Opioid Dose Escalation

  • David E Weissman MD
  • Andrew Kamell MD FAAHPM

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Background   A common question from trainees is “How fast, and by how much, can opioids be safely dose escalated in terminally ill patients?”  Consider the analogy of furosemide (Lasix) when discussing this topic. An increase in Lasix from 10 mg to 11 mg is unheard of, yet that is precisely what often happens with opioids, especially parenteral infusions. For example, increasing a morphine infusion from 1 to 2 mg/hr is a 100% does increase; while going from 5 to 6 mg/hr is only a 20% increase.  Yet, many orders are written, “increase drip by 1 mg/hr, titrate to comfort.”  Some hospitals and nursing units even have this as a standing order or nursing policy. Such titration orders are unlikely to lead to be effective. 

Key clinical considerations for appropriate opioid escalation:  

  • 1. Is an opioid dose escalation appropriate?  To answer that question, clinicians need to consider:
    • a. Is the patient tolerating opioids well with little adverse effects?
    • b. Is the pain or dyspnea expected to continue at a similar or progressive pattern (particularly relevant for scheduled medications or infusions) or might it be temporary?  
    • c. Is the source of discomfort opioid responsive?  
    • d. Is there evidence of hyperalgesia or neurotoxicity from opioids?  See Fast Facts #57,58, and 142.
    • e. Is the pain related to a chronic, non-malignant source in which the patient has an extended prognosis?  If so, then aggressive opioid titrations may not be the best long-term solution.
  • 2. How quickly can one increase the dose?The recommended frequency of dose escalation depends on the half-life of the opioid.  
    • As-needed short-acting single-agent hydrophilic opioids (e.g. morphine, oxycodone, hydromorphone) can be titrated up even after 1-2 doses if they are minimally effective and no drowsiness.  If such agents are written as scheduled medications, then they will approach a steady state after about 3 doses and so can be safely titrated up. 
    • Morphine or hydromorphone infusions can typically be titrated after about 4 half-lives, so 12-18 hours is generally safe.
    • Sustained-release oral morphine or oxycodone can be escalated every 24 – 48 hours. 
    • Titration of lipophilic medications such as methadone, levorphanol, buprenorphine, or transdermal fentanyl should only occur every 7 days, although when patients are nearing death and goals of care are comfort in focus, more rapid escalation can be done with close monitoring and education (see Fast Fact # 75 about methadone and Fast Fact #103 about transdermal fentanyl).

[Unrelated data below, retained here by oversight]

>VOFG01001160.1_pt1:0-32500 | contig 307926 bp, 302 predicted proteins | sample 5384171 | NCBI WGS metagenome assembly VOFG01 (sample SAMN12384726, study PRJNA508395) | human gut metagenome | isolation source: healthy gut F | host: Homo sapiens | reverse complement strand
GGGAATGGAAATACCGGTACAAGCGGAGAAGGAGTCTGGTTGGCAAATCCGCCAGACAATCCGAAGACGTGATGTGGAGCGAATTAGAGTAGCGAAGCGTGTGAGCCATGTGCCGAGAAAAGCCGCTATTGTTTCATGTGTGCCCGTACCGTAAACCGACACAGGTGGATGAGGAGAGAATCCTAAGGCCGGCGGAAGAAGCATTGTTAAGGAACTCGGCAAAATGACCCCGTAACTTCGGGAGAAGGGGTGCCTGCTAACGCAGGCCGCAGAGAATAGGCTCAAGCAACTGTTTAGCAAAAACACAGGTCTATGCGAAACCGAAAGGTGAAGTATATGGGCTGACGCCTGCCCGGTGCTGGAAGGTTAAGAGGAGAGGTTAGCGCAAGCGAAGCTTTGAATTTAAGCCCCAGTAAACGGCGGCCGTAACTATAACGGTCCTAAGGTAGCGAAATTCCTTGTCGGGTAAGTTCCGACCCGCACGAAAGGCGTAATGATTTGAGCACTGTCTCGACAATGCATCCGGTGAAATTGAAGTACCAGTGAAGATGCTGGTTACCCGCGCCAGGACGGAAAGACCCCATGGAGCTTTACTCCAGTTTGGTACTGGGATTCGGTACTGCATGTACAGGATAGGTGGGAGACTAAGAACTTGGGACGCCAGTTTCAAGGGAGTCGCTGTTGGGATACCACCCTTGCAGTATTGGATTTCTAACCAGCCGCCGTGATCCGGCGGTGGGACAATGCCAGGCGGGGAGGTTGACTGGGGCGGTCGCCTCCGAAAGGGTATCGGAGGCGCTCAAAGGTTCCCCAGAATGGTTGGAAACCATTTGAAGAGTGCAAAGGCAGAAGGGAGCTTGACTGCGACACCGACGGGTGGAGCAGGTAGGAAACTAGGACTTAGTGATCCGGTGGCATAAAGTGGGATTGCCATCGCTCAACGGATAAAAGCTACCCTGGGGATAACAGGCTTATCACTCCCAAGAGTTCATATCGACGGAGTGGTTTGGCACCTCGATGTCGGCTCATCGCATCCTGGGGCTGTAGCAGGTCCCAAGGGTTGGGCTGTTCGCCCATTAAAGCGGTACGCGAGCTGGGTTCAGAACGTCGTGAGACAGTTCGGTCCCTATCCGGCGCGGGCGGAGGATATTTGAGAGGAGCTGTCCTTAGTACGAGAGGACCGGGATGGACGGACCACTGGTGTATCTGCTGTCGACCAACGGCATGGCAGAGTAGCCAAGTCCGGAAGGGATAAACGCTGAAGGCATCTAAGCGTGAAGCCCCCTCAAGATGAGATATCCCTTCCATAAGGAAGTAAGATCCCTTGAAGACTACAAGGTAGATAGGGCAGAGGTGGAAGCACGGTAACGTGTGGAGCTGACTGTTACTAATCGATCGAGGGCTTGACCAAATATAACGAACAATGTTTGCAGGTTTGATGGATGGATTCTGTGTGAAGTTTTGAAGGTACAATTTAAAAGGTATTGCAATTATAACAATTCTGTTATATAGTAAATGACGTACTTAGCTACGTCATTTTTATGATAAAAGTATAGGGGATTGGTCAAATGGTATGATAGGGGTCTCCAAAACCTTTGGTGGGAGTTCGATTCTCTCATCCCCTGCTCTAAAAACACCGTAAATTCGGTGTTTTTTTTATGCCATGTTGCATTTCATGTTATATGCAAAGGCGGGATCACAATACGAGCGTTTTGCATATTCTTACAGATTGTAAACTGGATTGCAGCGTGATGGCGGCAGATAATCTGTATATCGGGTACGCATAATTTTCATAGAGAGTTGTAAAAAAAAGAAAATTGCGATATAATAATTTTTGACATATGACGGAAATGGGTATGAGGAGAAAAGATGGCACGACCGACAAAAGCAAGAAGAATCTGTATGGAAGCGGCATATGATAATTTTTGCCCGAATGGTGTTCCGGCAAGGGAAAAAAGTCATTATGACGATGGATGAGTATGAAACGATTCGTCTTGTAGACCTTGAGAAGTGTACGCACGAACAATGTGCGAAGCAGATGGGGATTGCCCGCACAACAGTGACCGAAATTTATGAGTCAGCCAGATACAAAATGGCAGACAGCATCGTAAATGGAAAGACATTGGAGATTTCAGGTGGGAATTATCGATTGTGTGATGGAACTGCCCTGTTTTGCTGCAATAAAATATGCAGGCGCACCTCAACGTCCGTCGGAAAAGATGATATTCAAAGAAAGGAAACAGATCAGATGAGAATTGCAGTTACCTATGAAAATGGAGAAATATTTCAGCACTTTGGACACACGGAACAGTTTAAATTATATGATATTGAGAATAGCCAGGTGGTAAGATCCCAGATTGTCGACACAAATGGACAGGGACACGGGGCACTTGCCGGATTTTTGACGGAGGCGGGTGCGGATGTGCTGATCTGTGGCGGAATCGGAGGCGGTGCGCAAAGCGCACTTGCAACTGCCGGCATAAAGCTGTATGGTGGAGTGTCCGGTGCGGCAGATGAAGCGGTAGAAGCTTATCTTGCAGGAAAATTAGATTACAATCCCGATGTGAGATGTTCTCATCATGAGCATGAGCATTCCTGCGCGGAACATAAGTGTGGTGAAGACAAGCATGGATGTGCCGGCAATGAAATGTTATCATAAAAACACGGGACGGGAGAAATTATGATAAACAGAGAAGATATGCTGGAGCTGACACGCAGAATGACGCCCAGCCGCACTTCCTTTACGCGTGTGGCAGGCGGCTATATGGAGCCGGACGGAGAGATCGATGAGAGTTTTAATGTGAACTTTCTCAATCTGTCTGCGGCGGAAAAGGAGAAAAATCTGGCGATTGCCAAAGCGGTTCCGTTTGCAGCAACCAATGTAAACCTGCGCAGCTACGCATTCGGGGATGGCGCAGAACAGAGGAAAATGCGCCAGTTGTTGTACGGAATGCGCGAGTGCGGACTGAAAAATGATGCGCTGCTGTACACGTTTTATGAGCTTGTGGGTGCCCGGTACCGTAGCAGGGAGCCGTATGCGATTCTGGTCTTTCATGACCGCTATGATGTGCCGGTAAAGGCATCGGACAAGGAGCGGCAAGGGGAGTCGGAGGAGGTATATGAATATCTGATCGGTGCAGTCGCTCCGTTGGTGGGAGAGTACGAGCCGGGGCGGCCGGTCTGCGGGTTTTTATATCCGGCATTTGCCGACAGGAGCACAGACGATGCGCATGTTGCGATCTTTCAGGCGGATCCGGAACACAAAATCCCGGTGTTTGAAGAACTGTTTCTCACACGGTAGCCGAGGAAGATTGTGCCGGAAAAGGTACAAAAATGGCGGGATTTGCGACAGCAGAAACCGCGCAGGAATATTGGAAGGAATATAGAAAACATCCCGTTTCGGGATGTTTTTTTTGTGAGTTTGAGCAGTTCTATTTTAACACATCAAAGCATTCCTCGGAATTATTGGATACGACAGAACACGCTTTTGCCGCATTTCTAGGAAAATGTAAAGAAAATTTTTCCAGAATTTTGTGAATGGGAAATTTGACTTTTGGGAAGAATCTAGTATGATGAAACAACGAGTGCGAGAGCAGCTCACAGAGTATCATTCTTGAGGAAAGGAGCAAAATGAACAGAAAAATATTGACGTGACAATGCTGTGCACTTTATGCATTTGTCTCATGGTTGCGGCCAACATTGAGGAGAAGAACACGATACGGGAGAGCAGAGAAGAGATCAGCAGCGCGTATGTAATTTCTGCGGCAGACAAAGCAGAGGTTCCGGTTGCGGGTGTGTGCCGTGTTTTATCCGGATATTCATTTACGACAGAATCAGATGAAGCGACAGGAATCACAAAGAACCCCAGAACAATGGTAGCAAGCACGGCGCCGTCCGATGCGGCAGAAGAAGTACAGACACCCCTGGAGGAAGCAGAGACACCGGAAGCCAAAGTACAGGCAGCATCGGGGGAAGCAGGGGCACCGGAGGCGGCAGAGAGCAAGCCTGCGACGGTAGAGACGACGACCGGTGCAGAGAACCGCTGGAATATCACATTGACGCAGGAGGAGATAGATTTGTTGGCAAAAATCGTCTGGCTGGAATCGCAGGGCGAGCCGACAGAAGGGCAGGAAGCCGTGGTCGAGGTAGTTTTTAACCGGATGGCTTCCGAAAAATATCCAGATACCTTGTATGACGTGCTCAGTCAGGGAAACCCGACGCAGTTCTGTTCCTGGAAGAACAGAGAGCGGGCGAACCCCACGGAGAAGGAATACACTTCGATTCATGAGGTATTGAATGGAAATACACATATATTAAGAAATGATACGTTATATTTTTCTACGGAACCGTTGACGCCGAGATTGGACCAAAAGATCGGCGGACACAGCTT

• 3. How much do I increase the dose of the opioid?  While there is a paucity of clinical data available to guide clinical decision-making, generally, dying patients are unlikely to notice a change in analgesia when dose increases are less than 25% above baseline. Below are two common analgesic approaches for patients nearing the end of life with comfort care goals. For the elderly or those with renal or liver disease, a more cautious dose-escalation schema may be necessary (see Fast Facts 161, 260, 307, and 357):
    • For ongoing mild to moderate pain, increase by 25-50%, irrespective of starting dose.  For ongoing moderate to severe pain, increase by 50-100%, irrespective of starting dose.
    • An alternative approach is to order an equivalent amount of scheduled oral opioid (or an opioid infusion) that is approximately equivalent to the total opioid used (PRN + scheduled) over a 24-hour period.  Then, order an adequate PRN dose as well. A reasonable among of opioid for a PRN dose is about 10-15% of the total daily opioid dose.  For oral opioids, that dose should be provided every 2 hours as needed; for parenteral, every 1-hour PRN would be reasonable. For a PCA with a basal rate, consider providing the hourly rate as a prn bolus dose and order it to be available every 15 minutes as needed.  For example, Mr. H received SR Morphine 30 mg po BID and requires 6 doses of IR morphine 7.5 mg every 24 hours. Total 24-hour dose = (30 mg x 2) plus (7.5 mg x 6) = 60 +45 = 105 mg/day.  The provider adjusts the SR morphine to 45 mg po BID and the PRN dose to 10 mg po q2hr PRN (just over 10% of the total daily scheduled dose).
    • Do not escalate long-acting opioids or opioid infusions more than 100% at any time, irrespective of how many bolus/breakthrough doses have been used.
    • These guidelines assume the patient is tolerating the opioid well (with no or minimal sedation). Clinicians will need to be more cautious and should consider expert help for patients with ongoing uncontrolled pain despite sedation from opioids or another cause.

See related Fast Facts:  #18 Oral opioid dosing intervals# 51 Opioid combination products# 70 PRN range orders# 74 Good and Bad analgesic orders# 215 Opioid poorly-responsive cancer pain


  1. Hanks G, Cherny NI, Fallon M. Opioid analgesic therapy. In: Oxford textbook of Palliative Medicine. 3rd Ed. Doyle D, Hanks G, Cherny N, Claman K, eds. New York, NY: Oxford University Press; 2005.
  2. Weissman DE, Ambuel B, Hallenbeck J. Improving End-of-Life Care: A resource guide for physician education. 3rd Edition.  Milwaukee, WI: Medical College of Wisconsin; 2001.
  3. Handbook of Cancer Pain Management. 5th Edition. Wisconsin Cancer Pain Initiative; 1996.
  4. Bruera E, Koyyalagunta et al.  Cancer Pain -Adult.  UT MD Andersone Cancer Center; 2020.
  5. Davis, Daial, et al.  UNIPAC 3: Pain Assessment and Management Fifth Edition, AAHPM 2017.

Version History:  This Fast Fact was originally edited by David E Weissman MD.  2nd Edition published July 2005; 3rd Edition May 2015 after a revision in December 2012 to add clarifying language about opioid escalation in sedated patients; transbuccal fentanyl language added.  Updated again in August 2020 by Andrew Kamell MD.